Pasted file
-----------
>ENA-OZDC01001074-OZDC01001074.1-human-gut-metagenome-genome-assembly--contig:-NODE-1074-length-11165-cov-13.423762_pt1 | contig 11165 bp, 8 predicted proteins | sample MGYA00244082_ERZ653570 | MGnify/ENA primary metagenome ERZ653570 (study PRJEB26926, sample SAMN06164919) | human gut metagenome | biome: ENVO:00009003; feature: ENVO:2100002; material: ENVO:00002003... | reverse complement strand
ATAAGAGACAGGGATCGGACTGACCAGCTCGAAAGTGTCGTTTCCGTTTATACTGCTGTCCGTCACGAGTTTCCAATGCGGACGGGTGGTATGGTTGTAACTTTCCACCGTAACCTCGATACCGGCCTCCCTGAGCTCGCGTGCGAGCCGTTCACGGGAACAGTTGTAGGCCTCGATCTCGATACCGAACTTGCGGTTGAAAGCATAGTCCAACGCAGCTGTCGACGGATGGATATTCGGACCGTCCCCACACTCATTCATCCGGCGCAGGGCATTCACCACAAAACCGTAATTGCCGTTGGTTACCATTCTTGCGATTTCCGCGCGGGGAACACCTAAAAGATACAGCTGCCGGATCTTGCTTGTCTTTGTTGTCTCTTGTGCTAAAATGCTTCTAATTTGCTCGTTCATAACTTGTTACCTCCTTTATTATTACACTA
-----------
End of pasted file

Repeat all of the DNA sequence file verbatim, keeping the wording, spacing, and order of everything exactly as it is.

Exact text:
>ENA-OZDC01001074-OZDC01001074.1-human-gut-metagenome-genome-assembly--contig:-NODE-1074-length-11165-cov-13.423762_pt1 | contig 11165 bp, 8 predicted proteins | sample MGYA00244082_ERZ653570 | MGnify/ENA primary metagenome ERZ653570 (study PRJEB26926, sample SAMN06164919) | human gut metagenome | biome: ENVO:00009003; feature: ENVO:2100002; material: ENVO:00002003... | reverse complement strand
ATAAGAGACAGGGATCGGACTGACCAGCTCGAAAGTGTCGTTTCCGTTTATACTGCTGTCCGTCACGAGTTTCCAATGCGGACGGGTGGTATGGTTGTAACTTTCCACCGTAACCTCGATACCGGCCTCCCTGAGCTCGCGTGCGAGCCGTTCACGGGAACAGTTGTAGGCCTCGATCTCGATACCGAACTTGCGGTTGAAAGCATAGTCCAACGCAGCTGTCGACGGATGGATATTCGGACCGTCCCCACACTCATTCATCCGGCGCAGGGCATTCACCACAAAACCGTAATTGCCGTTGGTTACCATTCTTGCGATTTCCGCGCGGGGAACACCTAAAAGATACAGCTGCCGGATCTTGCTTGTCTTTGTTGTCTCTTGTGCTAAAATGCTTCTAATTTGCTCGTTCATAACTTGTTACCTCCTTTATTATTACACTA